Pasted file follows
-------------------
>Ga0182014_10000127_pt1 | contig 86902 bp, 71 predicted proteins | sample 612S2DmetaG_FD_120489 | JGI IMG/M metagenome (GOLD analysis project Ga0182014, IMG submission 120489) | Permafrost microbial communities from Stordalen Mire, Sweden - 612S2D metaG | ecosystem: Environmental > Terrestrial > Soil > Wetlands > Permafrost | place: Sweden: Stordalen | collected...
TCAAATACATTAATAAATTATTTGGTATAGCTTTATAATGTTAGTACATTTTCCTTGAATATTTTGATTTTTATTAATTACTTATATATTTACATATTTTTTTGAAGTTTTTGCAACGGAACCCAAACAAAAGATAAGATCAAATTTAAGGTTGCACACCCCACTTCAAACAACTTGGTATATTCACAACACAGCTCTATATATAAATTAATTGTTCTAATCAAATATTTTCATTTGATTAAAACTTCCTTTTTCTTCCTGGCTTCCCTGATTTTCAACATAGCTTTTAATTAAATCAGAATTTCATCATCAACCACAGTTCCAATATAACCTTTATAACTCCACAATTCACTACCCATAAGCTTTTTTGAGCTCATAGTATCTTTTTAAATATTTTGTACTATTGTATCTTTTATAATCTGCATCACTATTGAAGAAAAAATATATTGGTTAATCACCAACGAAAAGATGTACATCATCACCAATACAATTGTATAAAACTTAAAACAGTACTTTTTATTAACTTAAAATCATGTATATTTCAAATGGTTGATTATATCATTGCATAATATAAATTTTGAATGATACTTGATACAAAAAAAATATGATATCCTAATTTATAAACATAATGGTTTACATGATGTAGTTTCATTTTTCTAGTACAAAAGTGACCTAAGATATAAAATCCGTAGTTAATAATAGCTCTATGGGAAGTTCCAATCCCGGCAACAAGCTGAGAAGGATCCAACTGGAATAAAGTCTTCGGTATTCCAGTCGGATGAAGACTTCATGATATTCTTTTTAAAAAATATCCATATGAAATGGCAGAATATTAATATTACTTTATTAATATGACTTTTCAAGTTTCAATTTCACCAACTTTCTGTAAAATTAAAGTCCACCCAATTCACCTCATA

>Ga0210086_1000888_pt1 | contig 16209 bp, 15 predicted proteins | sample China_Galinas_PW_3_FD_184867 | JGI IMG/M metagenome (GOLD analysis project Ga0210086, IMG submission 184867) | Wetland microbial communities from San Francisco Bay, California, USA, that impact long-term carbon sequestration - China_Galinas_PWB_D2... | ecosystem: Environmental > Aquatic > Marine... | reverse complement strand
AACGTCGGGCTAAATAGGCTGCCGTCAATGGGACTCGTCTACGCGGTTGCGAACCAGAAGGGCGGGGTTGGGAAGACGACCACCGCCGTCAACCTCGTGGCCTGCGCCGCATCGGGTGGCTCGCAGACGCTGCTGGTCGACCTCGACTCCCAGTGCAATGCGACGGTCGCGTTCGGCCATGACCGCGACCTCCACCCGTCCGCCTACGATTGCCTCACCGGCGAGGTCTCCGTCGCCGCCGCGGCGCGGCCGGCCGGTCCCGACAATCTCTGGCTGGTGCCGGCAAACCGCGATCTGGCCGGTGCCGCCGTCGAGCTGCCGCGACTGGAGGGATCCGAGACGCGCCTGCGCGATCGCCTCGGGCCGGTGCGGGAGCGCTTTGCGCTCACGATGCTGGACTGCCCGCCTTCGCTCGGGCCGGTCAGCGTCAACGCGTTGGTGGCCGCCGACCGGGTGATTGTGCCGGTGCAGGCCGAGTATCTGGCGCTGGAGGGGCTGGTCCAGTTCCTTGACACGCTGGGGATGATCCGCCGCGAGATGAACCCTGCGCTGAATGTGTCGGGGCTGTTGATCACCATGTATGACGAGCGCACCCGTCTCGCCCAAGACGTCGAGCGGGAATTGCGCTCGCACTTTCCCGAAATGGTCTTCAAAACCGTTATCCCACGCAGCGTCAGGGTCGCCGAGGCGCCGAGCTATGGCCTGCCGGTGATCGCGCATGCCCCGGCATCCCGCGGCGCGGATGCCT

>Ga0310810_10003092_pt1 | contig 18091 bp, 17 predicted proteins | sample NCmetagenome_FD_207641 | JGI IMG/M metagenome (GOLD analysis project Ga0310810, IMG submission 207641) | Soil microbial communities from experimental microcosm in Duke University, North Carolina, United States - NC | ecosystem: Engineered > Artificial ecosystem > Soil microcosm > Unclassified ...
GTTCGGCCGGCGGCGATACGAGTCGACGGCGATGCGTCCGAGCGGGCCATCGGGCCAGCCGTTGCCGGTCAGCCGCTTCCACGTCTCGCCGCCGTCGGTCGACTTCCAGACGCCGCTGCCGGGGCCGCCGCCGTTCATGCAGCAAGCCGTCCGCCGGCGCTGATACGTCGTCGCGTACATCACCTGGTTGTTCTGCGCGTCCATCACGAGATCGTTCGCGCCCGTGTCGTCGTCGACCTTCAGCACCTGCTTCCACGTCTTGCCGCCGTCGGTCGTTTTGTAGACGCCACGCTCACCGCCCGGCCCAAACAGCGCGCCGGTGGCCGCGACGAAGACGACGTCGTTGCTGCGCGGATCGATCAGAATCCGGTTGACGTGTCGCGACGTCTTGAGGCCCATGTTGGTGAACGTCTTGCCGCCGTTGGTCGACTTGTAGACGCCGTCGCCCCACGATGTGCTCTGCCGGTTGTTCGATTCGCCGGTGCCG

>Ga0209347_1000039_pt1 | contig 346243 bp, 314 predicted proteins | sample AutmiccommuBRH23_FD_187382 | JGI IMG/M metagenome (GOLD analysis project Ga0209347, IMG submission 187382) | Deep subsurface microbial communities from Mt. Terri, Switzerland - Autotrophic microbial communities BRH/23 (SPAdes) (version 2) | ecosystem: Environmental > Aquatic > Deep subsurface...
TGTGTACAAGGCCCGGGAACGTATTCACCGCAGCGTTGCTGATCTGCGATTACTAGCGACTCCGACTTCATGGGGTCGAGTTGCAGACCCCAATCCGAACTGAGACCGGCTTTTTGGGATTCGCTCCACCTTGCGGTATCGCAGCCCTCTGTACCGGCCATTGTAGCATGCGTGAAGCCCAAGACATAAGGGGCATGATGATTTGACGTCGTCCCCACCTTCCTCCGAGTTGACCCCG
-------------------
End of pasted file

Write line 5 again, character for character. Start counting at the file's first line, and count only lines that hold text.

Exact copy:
>Ga0310810_10003092_pt1 | contig 18091 bp, 17 predicted proteins | sample NCmetagenome_FD_207641 | JGI IMG/M metagenome (GOLD analysis project Ga0310810, IMG submission 207641) | Soil microbial communities from experimental microcosm in Duke University, North Carolina, United States - NC | ecosystem: Engineered > Artificial ecosystem > Soil microcosm > Unclassified ...